Such processes are indicative of relations between national labour movements which are rooted in competition, even if causal mechanisms are somewhat indirect. The book moreover engages with debates concerning the dualization of labour markets, arguing that substantive outcomes demonstrate the existence of a European insider–outsider division. Findings also confirm the salience of intergovernmentalist analyses of integration and point to a relationship between labour sectionalism and European disintegration.
Chapter 3 sets out a research design. It is contended that a framework rooted
in the discipline of political economy is most appropriate, given that this
tradition is particularly concerned with explaining long-term socio-economic
outcomes and the related role of actors. Operationalization of the research
question is then discussed. The two periods in which the actions of labour
movements are evaluated are outlined; these span from the launch of the euro
to the outbreak of the sovereign debt crisis (1999–2010) and from the onset
of this crisis to its apparent conclusion (2010–15).
Countries selected for case study are presented. Four countries (Germany, Spain, France and Poland) which exhibit different values in terms of status within the Eurozone and form of labour movement are chosen, so that deductions about the importance of these variables are as broad as possible. Research methodology and methods are also set out, involving an approach to the explanation of change which is rooted in historical institutionalism and critical juncture theory, and a methodological stance which is based on the work of Blatter and Haverland (2012). Semi-structured interviews and analysis of relevant documentation are used as research methods.
A study in failure
James L. Newell
This book is about one of the most remarkable European politicians of recent decades, the four times Italian prime minister and media mogul Silvio Berlusconi, and about his contribution to the dramatic changes that have overtaken Italian politics since the early 1990s. Since 2013 Berlusconi’s career seems to have entered a new and possibly final phase, in which he is occupied less frequently in setting the political agenda than in reacting to agendas set by others. Consequently, the time is now right to consider his legacy, and how and why he has changed, or failed to change, Italian politics in the period since his emergence. The basic question underlying the book is thus: from the vantage point of 2017, would Italian political history of the past twenty-five years look substantially different had Berlusconi not had the high-profile role in it that he did? Ultimately, we can never conclusively answer such a question; but asking it makes it possible to contribute to a broader debate in recent years concerning the significance of leaders in post-Cold War democratic politics. Having considered Berlusconi’s legacy in the areas of political culture, voting and party politics, public policy and the quality of Italian democracy, the book concludes by considering the international significance of the Berlusconi phenomenon in relation to the recent election of Donald Trump, with whom Berlusconi is often compared. The book will appeal to anyone with an interest in Berlusconi the man, in Italian politics or in the growing significance of populist leaders.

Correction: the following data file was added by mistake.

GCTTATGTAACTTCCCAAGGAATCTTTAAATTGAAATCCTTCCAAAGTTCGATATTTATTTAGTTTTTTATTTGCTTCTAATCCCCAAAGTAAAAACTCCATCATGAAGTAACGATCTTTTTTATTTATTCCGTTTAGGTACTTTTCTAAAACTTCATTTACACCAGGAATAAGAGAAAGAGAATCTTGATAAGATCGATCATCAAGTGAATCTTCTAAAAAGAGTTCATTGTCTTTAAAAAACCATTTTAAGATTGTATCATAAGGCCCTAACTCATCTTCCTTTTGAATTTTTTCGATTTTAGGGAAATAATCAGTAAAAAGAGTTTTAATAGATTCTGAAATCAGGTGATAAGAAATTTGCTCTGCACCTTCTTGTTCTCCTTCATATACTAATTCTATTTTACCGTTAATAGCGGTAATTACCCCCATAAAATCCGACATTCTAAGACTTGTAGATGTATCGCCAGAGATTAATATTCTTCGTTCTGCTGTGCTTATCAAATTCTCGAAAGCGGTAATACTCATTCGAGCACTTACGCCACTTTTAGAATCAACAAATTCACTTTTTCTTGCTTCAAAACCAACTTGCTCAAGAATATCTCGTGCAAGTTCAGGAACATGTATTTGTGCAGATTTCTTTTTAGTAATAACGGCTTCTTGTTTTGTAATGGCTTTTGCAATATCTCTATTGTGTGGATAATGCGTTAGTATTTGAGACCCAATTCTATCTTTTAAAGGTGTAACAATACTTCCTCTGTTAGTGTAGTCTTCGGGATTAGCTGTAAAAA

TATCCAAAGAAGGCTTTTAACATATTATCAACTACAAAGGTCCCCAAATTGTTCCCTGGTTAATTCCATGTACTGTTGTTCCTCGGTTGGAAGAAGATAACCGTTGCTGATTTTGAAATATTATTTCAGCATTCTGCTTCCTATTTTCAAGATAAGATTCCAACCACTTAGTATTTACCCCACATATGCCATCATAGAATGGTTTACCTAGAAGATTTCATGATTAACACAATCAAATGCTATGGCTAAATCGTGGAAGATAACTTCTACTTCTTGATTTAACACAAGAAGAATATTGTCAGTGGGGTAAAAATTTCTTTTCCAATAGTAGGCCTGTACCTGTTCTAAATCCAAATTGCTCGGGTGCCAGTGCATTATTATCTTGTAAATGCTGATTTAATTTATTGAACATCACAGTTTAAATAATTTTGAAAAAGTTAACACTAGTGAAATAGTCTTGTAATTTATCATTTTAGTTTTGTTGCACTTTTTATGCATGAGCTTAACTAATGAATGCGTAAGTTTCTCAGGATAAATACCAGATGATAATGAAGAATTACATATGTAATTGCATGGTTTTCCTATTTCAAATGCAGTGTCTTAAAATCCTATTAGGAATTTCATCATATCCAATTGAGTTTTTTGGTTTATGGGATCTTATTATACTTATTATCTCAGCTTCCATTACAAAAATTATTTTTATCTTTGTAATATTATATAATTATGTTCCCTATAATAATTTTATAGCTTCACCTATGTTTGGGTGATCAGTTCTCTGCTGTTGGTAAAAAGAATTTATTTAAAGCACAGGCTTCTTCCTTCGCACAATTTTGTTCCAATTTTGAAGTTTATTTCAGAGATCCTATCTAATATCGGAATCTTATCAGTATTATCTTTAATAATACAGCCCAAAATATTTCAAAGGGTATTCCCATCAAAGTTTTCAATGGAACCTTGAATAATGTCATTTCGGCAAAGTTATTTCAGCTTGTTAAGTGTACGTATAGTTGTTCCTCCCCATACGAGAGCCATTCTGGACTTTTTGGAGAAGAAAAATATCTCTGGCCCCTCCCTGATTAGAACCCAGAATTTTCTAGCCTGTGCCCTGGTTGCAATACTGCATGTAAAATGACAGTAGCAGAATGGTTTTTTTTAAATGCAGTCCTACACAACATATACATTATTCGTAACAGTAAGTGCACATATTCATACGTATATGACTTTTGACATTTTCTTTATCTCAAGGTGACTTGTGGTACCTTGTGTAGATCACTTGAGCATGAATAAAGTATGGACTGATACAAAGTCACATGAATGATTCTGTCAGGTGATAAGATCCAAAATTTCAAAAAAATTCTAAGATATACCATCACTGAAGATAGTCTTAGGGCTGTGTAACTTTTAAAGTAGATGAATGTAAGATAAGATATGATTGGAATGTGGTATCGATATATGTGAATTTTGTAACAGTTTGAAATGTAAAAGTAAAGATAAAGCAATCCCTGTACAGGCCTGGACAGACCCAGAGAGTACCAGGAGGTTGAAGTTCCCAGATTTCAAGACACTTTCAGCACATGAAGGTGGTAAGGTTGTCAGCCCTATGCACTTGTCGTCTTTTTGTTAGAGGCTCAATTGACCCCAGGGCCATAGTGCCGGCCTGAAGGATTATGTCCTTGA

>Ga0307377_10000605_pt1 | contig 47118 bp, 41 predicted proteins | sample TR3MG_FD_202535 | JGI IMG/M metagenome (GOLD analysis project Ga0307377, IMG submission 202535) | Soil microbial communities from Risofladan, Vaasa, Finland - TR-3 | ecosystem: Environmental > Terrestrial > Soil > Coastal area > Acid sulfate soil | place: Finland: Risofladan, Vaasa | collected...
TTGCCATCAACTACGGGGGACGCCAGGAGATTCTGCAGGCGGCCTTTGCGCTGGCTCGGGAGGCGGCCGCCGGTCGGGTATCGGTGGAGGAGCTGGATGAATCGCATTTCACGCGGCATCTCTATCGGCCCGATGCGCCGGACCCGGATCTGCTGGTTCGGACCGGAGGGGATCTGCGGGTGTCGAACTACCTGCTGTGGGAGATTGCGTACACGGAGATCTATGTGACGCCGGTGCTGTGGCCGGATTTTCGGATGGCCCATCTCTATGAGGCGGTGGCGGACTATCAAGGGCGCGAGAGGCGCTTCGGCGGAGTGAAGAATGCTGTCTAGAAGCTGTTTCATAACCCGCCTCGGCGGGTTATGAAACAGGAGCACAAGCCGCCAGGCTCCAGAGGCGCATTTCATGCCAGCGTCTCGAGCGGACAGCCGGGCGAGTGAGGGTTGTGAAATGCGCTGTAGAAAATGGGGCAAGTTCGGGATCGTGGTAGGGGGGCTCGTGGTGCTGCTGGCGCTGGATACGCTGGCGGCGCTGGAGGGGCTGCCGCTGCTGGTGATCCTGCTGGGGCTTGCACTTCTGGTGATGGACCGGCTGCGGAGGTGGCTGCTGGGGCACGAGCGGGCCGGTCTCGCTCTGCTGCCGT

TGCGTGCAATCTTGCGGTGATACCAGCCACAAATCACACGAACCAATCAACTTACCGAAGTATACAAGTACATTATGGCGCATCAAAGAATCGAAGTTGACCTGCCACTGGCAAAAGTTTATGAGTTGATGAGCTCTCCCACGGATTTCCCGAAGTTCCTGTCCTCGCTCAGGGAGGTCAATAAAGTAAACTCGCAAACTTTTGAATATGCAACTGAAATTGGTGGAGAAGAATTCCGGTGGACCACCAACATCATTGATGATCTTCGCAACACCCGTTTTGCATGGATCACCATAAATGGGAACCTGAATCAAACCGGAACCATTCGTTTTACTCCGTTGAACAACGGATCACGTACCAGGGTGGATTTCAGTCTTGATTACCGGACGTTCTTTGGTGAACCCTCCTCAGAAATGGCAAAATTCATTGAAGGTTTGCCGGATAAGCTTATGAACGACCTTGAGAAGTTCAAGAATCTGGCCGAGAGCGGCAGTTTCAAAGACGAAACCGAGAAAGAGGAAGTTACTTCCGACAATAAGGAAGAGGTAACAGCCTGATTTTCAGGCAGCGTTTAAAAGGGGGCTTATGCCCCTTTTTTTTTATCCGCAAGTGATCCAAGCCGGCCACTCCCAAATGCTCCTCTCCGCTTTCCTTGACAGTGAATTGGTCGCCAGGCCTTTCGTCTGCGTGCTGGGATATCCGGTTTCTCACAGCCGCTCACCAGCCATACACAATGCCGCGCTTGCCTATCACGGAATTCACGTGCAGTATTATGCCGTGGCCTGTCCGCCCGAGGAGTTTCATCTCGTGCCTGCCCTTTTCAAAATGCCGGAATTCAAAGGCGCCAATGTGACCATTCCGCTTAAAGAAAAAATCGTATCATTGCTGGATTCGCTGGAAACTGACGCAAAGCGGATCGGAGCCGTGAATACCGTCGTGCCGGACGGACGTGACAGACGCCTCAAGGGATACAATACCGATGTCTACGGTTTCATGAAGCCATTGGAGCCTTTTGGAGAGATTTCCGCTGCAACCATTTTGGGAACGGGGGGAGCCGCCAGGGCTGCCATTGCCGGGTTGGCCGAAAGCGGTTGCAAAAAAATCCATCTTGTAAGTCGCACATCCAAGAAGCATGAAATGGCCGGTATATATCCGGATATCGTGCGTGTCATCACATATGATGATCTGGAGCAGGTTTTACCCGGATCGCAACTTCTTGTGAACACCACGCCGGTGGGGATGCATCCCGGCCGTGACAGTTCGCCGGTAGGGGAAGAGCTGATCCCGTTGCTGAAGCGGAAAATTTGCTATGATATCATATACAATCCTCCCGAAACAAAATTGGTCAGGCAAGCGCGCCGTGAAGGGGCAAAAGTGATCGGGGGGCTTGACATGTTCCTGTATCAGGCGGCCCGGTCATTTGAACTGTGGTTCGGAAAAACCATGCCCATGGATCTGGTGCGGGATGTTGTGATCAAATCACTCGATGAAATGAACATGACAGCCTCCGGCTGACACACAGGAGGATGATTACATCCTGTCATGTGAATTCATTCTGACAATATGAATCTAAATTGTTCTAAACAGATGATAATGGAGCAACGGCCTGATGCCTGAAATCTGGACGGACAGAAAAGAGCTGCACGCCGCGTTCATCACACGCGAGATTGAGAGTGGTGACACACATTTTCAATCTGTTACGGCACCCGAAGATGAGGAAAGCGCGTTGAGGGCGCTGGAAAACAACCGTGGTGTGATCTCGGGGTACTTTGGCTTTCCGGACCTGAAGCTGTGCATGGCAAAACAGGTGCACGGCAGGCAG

New theoretical directions
Demetriou Olga and Dimova Rozita
Materiality has long been tied to the political projects of nationalism and capitalism. But how are we to rethink borders in this context? Is the border the limit where the capitalist nation-state, contested and re-created at its centre, becomes fixed? Or is it something else? Is the border something, or does it instead do things? This volume brings questions of materiality to bear specifically on the study of borders. These questions address specifically the shift from ontology to process in thinking about borders. The political materialities of borders does not presume the material aspect of borders but rather explores the ways in which any such materiality comes into being. Through ethnographic and philosophical explorations of the ontology of borders and its limitations from the perspective of materiality, this volume seeks to throw light on the interaction between the materiality of state borders and the non-material aspects of state-making. This enables a new understanding of borders as productive of the politics of materiality, on which both the state project rests, including its multifarious forms in the post-nation-state era.